How to get the best out of HD TV
Over the last few weeks, this BBC TV blog has tried to bring you insights on a diverse selection of programmes: From the final return of Ashes To Ashes, it has travelled to new children's series ZingZillas , by way of Cracking Antiques, and Over The Rainbow.
It is a selection that highlights the breadth of programming on the BBC at any one time. But all those programmes were also made in High Definition (HD) and are shown on the BBC HD channel in addition to standard definition channels as a result.
HD is undoubtedly buzzing this spring - take a look at any advert for anyone who sells TVs and associated boxes, or wander around your local shopping centre or supermarket.
A few years ago HD was specialist television - it is now pretty much everywhere. Around 23 million HD-ready TV sets are estimated to have been sold in the UK, and 70% of the TVs sold in the last three months of 2009 were HD-ready according to the broadcasting regulator Ofcom.
But there are millions of people across the UK who mistakenly believe that once they've got their HD-ready TV they are watching HD pictures, regardless of whether they've installed an HD set-top box or Blu-ray player as well, according to the British Video Association.
So in case you are thinking of investing - either for programmes you are passionate about experiencing in true HD, or perhaps because you want to see the World Cup in June shown in full in HD for the first time - I thought it might be helpful to explain what you need to do, because getting HD pictures to the screen you want to watch them on is not absolutely straightforward.
An HD-ready TV is the first step. But you will also need an HD tuner. That could be built into your television set - the popularity of integrated TVs for general digital television viewing means that there are integrated Freesat HD TVs available, and a range of Freeview HD TVs have already arrived in shops, with more expected.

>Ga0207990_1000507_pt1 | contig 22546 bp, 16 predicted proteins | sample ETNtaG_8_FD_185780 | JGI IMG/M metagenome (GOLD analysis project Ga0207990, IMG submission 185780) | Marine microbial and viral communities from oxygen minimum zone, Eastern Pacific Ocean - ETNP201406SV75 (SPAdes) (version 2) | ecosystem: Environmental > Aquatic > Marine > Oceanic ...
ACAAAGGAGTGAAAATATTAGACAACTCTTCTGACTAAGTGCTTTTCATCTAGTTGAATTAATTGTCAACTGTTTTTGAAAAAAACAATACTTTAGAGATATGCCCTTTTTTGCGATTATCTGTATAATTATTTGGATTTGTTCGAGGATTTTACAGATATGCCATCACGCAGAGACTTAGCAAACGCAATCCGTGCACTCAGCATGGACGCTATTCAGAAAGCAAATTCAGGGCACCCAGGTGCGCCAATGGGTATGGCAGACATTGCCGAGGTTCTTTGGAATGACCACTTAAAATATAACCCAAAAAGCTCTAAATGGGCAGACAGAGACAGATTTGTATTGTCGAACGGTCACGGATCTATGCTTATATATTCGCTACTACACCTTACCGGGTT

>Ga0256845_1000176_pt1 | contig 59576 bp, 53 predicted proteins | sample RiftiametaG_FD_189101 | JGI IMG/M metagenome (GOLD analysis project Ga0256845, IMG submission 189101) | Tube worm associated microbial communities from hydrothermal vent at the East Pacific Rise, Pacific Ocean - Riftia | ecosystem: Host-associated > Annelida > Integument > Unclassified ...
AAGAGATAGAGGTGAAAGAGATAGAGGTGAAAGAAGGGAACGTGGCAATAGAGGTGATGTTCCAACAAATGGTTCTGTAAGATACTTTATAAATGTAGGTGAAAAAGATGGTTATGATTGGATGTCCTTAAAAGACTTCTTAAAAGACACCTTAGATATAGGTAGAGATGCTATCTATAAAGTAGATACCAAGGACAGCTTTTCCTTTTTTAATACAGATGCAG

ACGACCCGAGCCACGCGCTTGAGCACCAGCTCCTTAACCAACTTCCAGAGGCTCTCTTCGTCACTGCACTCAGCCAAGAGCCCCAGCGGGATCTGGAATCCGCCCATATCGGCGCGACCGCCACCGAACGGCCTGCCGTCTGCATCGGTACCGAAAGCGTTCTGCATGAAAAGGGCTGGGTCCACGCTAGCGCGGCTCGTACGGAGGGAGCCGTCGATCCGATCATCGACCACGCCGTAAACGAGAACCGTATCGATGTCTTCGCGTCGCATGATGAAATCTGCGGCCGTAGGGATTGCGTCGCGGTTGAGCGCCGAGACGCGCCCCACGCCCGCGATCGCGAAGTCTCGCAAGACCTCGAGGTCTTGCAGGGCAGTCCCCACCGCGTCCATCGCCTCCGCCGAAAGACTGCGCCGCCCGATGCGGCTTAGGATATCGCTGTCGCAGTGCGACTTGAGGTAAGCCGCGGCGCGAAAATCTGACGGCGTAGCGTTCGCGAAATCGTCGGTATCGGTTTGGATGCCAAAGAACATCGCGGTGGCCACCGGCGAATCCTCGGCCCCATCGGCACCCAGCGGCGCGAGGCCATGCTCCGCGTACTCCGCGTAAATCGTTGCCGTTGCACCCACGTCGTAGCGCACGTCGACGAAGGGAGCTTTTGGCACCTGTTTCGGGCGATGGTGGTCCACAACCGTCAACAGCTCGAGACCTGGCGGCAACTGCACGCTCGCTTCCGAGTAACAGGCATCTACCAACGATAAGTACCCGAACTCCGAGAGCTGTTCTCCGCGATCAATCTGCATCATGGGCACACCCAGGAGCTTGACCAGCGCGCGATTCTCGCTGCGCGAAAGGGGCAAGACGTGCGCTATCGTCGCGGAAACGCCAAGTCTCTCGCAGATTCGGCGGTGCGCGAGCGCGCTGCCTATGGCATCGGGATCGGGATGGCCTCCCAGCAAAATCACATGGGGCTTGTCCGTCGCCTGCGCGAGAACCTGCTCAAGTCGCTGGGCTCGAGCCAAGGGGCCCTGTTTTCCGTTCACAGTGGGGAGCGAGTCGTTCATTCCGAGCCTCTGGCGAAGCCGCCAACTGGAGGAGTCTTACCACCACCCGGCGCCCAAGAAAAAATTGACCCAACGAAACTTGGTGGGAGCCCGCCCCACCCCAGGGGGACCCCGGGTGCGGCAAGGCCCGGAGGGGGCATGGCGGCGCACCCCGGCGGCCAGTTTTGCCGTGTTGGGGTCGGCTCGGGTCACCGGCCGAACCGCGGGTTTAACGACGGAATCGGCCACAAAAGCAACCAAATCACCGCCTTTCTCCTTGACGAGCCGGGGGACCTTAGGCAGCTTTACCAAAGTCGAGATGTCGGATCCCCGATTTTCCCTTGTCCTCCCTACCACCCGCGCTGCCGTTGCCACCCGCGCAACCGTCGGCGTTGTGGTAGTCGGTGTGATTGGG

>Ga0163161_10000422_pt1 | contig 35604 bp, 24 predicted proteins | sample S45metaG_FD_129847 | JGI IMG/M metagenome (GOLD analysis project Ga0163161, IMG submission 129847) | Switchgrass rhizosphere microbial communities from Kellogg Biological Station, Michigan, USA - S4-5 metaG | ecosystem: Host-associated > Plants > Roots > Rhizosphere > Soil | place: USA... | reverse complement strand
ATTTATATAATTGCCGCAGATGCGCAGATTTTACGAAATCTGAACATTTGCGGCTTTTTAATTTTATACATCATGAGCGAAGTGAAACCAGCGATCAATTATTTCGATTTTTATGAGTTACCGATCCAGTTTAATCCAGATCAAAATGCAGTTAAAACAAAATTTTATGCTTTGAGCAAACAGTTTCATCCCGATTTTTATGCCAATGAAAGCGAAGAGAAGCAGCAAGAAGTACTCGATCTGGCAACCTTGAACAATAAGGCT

Alternatively, you will need an HD set-top box, which may or may not be combined with a hard disc recorder (like Sky Plus HD for example). And the days of the Scart lead are numbered - you will need the HD version, known as an HDMI lead - to connect your box if you have one to your television.
You can get HD from all the main digital television providers. Freesat, Sky and Virgin have had HD available for some time. Freeview has just launched a selection of HD channels, with availability across the UK increasing steadily, and a developing range of alternative equipment.
Choosing the right equipment and getting it into your home gives you the ability to watch HD television, but doesn't mean that everything you watch going forward will be HD. HD channels require more capacity than standard definition - so broadcasters need to create them specially and additionally to existing services. So BBC HD, and the other broadcasters' HD channels are separate entries on the channel guide (for the BBC Channel 50 on Freeview HD, 108 on Freesat and Virgin, and 143 on Sky).
Even then, you should not assume that everything on an HD channel is in fact in HD. The BBC HD channel only broadcasts programmes made in HD. To count as an HD programme, the vast majority of the pictures have to have been shot using broadcast-quality HD cameras (not usually the HD camcorders that you might use at home). The pictures then have to have been processed as HD too.